Well folks here we are with another update on goings on at the Victorian Goldfields Railway’s Maldon workshop. Last time out we did promise a quick follow on to the last post but due to circumstances beyond our control (ie work) it got delayed. In the time between then and now K153 has been in the shop for repairs after the “season” before she was stripped for her annual boiler inspection.
While this was going on there was work to be finished on QR272 and the Y class diesel to finish off but first we will take a look at the bruised, battered but not beaten K153.
The most important thing that needed to be tackled before the strip down was a weeping stay. Stays are a sort of stud which screws into the firebox inner sheet at one end and the outer sheet at the other and is then welded to prevent water leaking. The stays are vital to the integrity of the firebox and so are monitored very closely. The stays have a hollow centre at each end and if a crack occurs in a stay the crack makes it’s way to the hole where it stops (preventing it from cracking right through the stay) and a tell tale leak develops.
The photo above shows the leaking stay and the tell tale holes in the adjacent items. We will be covering the repairs on this in a bit more detail in the next post as it relates to the Boiler inspection work, for now we will focus on the other “running repairs” that relate directly to the normal wear and tear that goes with operating a Steam loco in service.
Next up was a look inside the firebox itself which revealed that the Brick Arch was failing. Nothing for it but to make some new bricks. Also on the agenda was patching over a burn hole at the edge of the ash pan door casting shown in the image below. Mick is very proud of this weld, he had to stretch it up from below and couldn’t actually see the Arc so it was welded by feel and lots of luck. You could see through the spokes OK to snap the picture but couldn’t reach in that way to weld it.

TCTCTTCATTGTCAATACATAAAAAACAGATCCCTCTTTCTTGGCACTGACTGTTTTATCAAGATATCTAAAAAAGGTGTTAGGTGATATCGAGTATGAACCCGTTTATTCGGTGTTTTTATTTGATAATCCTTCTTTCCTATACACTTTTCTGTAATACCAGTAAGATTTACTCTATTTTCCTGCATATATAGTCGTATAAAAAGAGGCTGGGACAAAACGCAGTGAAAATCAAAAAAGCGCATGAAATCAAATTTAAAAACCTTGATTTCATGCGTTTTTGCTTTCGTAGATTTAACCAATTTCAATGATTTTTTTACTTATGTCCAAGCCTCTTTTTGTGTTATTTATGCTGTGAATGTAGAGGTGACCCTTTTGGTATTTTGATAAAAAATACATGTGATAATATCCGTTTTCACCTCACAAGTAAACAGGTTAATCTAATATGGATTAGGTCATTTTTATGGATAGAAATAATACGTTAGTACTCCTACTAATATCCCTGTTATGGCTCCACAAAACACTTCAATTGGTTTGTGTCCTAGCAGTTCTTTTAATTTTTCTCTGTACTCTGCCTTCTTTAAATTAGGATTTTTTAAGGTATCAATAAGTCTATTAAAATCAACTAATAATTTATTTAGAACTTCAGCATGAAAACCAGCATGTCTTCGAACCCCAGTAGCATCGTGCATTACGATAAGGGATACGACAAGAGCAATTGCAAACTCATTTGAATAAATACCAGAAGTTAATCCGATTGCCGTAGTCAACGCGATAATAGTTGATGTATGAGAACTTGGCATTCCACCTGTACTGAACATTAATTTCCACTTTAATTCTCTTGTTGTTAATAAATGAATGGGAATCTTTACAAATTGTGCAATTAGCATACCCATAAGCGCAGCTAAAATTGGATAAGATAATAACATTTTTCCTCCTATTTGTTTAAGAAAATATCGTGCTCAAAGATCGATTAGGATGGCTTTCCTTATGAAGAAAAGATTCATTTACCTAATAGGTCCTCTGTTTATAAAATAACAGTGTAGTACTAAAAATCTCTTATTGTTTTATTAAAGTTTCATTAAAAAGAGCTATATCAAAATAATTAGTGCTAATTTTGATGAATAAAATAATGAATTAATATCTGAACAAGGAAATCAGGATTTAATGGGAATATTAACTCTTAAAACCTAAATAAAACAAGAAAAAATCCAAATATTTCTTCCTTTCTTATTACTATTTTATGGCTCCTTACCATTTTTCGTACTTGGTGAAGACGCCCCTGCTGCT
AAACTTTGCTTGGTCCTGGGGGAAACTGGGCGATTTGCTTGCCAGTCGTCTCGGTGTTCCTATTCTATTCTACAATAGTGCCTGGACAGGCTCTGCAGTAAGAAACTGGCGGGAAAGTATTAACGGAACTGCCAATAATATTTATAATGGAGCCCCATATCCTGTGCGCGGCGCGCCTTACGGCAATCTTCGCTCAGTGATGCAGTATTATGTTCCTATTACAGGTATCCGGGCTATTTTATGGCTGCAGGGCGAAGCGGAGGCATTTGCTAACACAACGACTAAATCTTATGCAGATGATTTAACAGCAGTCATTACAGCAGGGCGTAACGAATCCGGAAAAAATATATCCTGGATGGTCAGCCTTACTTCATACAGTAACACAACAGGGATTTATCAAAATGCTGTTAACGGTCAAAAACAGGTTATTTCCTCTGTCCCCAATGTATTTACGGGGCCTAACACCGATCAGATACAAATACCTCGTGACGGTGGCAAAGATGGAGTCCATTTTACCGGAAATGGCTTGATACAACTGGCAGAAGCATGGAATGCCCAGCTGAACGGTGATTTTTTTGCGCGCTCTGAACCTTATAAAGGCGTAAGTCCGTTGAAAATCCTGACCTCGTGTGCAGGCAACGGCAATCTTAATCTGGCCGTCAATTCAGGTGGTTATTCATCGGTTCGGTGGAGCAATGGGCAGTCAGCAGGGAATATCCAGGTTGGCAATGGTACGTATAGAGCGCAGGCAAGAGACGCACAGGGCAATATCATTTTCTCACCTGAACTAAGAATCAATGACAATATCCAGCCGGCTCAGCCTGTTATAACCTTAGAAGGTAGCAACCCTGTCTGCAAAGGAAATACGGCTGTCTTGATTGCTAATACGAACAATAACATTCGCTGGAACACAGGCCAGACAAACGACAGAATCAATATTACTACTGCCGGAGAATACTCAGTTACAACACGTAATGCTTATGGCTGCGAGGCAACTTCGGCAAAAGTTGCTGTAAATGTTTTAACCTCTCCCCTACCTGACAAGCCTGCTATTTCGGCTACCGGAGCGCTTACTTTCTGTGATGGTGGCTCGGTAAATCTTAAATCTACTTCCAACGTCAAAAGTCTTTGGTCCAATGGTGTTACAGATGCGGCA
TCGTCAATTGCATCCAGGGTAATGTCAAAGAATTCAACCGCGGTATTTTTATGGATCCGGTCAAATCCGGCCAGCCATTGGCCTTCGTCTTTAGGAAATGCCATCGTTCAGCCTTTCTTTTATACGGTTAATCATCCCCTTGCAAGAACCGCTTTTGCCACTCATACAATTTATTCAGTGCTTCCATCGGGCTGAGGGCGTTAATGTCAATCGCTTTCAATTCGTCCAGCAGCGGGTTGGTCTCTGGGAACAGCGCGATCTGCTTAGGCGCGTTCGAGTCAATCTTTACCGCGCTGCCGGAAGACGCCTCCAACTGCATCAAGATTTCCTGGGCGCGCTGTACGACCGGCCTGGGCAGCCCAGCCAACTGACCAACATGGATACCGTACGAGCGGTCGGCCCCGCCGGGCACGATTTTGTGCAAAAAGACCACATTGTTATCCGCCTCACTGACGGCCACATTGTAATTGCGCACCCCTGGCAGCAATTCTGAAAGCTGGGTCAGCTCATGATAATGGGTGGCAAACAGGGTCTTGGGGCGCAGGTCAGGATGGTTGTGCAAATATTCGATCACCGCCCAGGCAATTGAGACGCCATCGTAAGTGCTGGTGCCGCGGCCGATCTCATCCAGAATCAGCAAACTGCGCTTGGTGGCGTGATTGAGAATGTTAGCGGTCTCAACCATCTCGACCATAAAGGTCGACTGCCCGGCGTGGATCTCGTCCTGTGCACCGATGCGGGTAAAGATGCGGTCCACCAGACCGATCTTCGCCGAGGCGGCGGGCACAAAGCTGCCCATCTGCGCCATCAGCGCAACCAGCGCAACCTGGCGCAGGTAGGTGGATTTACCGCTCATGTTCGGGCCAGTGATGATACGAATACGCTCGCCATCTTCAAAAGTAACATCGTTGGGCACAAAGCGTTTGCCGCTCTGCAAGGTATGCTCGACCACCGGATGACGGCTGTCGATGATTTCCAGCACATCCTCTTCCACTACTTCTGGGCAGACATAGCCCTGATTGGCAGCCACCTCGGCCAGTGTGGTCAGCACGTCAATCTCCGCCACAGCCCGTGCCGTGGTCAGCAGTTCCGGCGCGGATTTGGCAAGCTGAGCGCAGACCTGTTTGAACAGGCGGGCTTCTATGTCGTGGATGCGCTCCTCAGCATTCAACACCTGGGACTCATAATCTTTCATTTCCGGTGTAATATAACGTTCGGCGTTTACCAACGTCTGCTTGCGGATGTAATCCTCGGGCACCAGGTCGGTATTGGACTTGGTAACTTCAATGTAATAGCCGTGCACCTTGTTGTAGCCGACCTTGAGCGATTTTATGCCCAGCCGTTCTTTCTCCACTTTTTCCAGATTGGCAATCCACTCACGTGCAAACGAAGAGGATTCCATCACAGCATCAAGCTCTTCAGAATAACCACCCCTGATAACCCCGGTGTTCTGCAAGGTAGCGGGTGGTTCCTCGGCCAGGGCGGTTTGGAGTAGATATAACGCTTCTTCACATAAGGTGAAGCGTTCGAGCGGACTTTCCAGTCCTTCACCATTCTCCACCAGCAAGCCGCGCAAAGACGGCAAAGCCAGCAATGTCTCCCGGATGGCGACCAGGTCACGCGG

In the shot above we see a replacement Fire Grate taken from underneath inside the ash pan. The eagle eyed will notice that the rocker arm is shorter than the other(s) so the rocker link had to be removed and modified to suit.
Back to the front and the smoke box baffle doors were found to be thin and bowing. This was the cause of the table plate filling with Ash which had a detrimental effect on performance as well as making a heck of a mess. The stiffer 1/4″ patches in the photo below should do the trick and keep things in line.
Finally it was up top where vibration and age take their toll just like most parts of a Steam locomotive. The photos below show the steam inlet and drain of the Turbo Generator which sits atop K153’s boiler. The Turbo uses steam to generate electricity and this system replaced the various types of lamps used on early railways such as oil burning lamps. The inlet had blown out the sealant and the drain was well and truly gone!
While all of this work was taking place on K153 workshop volunteers with a little help from Mick continued work on QR272. Below we see the slag just falling off a decent weld, this was one that went right, a fair few more had to be done over as the 90 year old rust didn’t take too kindly to being brought back to life.
Well that’s a wrap for this post. All this happened a couple of weeks back and then last week it was Boiler Inspection time. We have an action packed post in the making for later this week showing all the action. In the meantime we leave you with workshop volunteer Keith in his bespoke VGR clogs getting “up to speed” with his tasks for the week. He was complaining that the vice was too high and had taken to standing on a couple of bits of 4 by 2 to gain those extra inches. The duct tape straps made all the difference!
Till next time keep steaming!